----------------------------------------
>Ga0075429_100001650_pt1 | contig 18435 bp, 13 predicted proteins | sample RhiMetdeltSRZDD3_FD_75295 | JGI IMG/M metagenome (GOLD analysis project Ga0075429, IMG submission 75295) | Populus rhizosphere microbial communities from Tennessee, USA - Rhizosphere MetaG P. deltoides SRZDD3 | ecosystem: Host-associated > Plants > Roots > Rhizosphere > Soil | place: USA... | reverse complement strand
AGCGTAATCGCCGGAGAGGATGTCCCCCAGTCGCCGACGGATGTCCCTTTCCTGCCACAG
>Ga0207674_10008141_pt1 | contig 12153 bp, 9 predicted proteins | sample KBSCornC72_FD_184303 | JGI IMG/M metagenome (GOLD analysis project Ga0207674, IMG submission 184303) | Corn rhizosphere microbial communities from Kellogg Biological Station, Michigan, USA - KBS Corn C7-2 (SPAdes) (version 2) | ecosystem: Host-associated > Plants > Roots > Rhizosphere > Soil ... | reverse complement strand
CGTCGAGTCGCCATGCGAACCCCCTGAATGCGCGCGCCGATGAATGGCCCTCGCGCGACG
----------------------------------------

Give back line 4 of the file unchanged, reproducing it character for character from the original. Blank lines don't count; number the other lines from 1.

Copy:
CGTCGAGTCGCCATGCGAACCCCCTGAATGCGCGCGCCGATGAATGGCCCTCGCGCGACG